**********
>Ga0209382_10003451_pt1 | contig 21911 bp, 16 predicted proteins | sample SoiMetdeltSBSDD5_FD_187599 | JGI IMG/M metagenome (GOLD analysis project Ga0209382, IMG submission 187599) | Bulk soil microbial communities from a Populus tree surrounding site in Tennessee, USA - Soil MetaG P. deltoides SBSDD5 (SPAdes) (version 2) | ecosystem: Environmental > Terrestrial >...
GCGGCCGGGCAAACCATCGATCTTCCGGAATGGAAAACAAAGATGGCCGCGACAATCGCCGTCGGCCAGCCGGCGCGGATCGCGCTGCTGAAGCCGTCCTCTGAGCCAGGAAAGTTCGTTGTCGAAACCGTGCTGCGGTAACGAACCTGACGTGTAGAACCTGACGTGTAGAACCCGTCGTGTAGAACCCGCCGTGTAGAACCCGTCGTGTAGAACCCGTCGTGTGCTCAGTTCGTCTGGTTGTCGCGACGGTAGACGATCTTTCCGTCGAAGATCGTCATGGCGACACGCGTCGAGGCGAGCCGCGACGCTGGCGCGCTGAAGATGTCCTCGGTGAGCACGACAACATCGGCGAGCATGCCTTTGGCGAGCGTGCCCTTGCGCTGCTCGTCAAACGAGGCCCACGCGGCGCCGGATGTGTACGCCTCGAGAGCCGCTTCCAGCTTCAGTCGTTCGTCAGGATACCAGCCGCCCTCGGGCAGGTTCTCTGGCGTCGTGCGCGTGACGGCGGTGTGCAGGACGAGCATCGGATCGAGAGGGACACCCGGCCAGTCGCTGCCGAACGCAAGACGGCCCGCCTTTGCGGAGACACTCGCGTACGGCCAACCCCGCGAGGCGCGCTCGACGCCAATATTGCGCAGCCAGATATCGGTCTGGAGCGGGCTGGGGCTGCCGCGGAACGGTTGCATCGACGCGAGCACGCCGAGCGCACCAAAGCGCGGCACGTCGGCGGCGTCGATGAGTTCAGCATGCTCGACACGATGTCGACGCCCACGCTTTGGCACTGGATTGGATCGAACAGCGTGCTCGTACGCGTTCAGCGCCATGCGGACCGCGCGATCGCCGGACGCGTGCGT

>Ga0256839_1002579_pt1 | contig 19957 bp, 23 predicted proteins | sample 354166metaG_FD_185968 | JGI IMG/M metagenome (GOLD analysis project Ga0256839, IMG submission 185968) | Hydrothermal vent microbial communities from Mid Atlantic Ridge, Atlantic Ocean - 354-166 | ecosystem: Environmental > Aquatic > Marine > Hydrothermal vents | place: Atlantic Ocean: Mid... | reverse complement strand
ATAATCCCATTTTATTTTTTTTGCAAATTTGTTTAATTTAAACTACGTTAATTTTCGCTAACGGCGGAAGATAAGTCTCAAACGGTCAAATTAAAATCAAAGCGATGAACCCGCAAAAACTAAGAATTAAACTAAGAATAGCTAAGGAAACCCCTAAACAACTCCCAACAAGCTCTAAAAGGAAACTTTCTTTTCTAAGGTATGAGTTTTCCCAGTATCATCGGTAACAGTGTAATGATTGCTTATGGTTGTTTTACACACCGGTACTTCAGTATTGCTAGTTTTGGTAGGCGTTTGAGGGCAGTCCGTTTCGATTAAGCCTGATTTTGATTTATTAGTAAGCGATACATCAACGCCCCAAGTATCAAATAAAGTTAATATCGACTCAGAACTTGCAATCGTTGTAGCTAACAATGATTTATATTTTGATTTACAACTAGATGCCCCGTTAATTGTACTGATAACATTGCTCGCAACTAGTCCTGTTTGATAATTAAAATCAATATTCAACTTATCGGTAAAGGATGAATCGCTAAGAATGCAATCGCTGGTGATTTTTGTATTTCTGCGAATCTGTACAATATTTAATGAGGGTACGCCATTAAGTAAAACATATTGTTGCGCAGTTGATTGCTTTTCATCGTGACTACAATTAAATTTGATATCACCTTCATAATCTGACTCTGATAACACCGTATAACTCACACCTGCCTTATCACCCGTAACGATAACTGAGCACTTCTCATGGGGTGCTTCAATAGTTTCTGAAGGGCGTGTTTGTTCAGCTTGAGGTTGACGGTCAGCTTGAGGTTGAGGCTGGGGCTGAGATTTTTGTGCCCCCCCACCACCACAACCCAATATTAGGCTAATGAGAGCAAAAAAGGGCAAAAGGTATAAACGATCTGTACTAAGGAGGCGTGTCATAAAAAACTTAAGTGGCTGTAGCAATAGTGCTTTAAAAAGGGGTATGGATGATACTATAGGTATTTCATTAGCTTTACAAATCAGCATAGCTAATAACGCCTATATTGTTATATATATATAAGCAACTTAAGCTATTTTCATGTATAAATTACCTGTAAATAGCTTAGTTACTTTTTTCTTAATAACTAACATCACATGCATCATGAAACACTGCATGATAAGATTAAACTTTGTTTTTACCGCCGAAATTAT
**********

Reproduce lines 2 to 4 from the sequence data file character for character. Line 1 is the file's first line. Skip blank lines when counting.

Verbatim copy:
GCGGCCGGGCAAACCATCGATCTTCCGGAATGGAAAACAAAGATGGCCGCGACAATCGCCGTCGGCCAGCCGGCGCGGATCGCGCTGCTGAAGCCGTCCTCTGAGCCAGGAAAGTTCGTTGTCGAAACCGTGCTGCGGTAACGAACCTGACGTGTAGAACCTGACGTGTAGAACCCGTCGTGTAGAACCCGCCGTGTAGAACCCGTCGTGTAGAACCCGTCGTGTGCTCAGTTCGTCTGGTTGTCGCGACGGTAGACGATCTTTCCGTCGAAGATCGTCATGGCGACACGCGTCGAGGCGAGCCGCGACGCTGGCGCGCTGAAGATGTCCTCGGTGAGCACGACAACATCGGCGAGCATGCCTTTGGCGAGCGTGCCCTTGCGCTGCTCGTCAAACGAGGCCCACGCGGCGCCGGATGTGTACGCCTCGAGAGCCGCTTCCAGCTTCAGTCGTTCGTCAGGATACCAGCCGCCCTCGGGCAGGTTCTCTGGCGTCGTGCGCGTGACGGCGGTGTGCAGGACGAGCATCGGATCGAGAGGGACACCCGGCCAGTCGCTGCCGAACGCAAGACGGCCCGCCTTTGCGGAGACACTCGCGTACGGCCAACCCCGCGAGGCGCGCTCGACGCCAATATTGCGCAGCCAGATATCGGTCTGGAGCGGGCTGGGGCTGCCGCGGAACGGTTGCATCGACGCGAGCACGCCGAGCGCACCAAAGCGCGGCACGTCGGCGGCGTCGATGAGTTCAGCATGCTCGACACGATGTCGACGCCCACGCTTTGGCACTGGATTGGATCGAACAGCGTGCTCGTACGCGTTCAGCGCCATGCGGACCGCGCGATCGCCGGACGCGTGCGT

>Ga0256839_1002579_pt1 | contig 19957 bp, 23 predicted proteins | sample 354166metaG_FD_185968 | JGI IMG/M metagenome (GOLD analysis project Ga0256839, IMG submission 185968) | Hydrothermal vent microbial communities from Mid Atlantic Ridge, Atlantic Ocean - 354-166 | ecosystem: Environmental > Aquatic > Marine > Hydrothermal vents | place: Atlantic Ocean: Mid... | reverse complement strand
ATAATCCCATTTTATTTTTTTTGCAAATTTGTTTAATTTAAACTACGTTAATTTTCGCTAACGGCGGAAGATAAGTCTCAAACGGTCAAATTAAAATCAAAGCGATGAACCCGCAAAAACTAAGAATTAAACTAAGAATAGCTAAGGAAACCCCTAAACAACTCCCAACAAGCTCTAAAAGGAAACTTTCTTTTCTAAGGTATGAGTTTTCCCAGTATCATCGGTAACAGTGTAATGATTGCTTATGGTTGTTTTACACACCGGTACTTCAGTATTGCTAGTTTTGGTAGGCGTTTGAGGGCAGTCCGTTTCGATTAAGCCTGATTTTGATTTATTAGTAAGCGATACATCAACGCCCCAAGTATCAAATAAAGTTAATATCGACTCAGAACTTGCAATCGTTGTAGCTAACAATGATTTATATTTTGATTTACAACTAGATGCCCCGTTAATTGTACTGATAACATTGCTCGCAACTAGTCCTGTTTGATAATTAAAATCAATATTCAACTTATCGGTAAAGGATGAATCGCTAAGAATGCAATCGCTGGTGATTTTTGTATTTCTGCGAATCTGTACAATATTTAATGAGGGTACGCCATTAAGTAAAACATATTGTTGCGCAGTTGATTGCTTTTCATCGTGACTACAATTAAATTTGATATCACCTTCATAATCTGACTCTGATAACACCGTATAACTCACACCTGCCTTATCACCCGTAACGATAACTGAGCACTTCTCATGGGGTGCTTCAATAGTTTCTGAAGGGCGTGTTTGTTCAGCTTGAGGTTGACGGTCAGCTTGAGGTTGAGGCTGGGGCTGAGATTTTTGTGCCCCCCCACCACCACAACCCAATATTAGGCTAATGAGAGCAAAAAAGGGCAAAAGGTATAAACGATCTGTACTAAGGAGGCGTGTCATAAAAAACTTAAGTGGCTGTAGCAATAGTGCTTTAAAAAGGGGTATGGATGATACTATAGGTATTTCATTAGCTTTACAAATCAGCATAGCTAATAACGCCTATATTGTTATATATATATAAGCAACTTAAGCTATTTTCATGTATAAATTACCTGTAAATAGCTTAGTTACTTTTTTCTTAATAACTAACATCACATGCATCATGAAACACTGCATGATAAGATTAAACTTTGTTTTTACCGCCGAAATTAT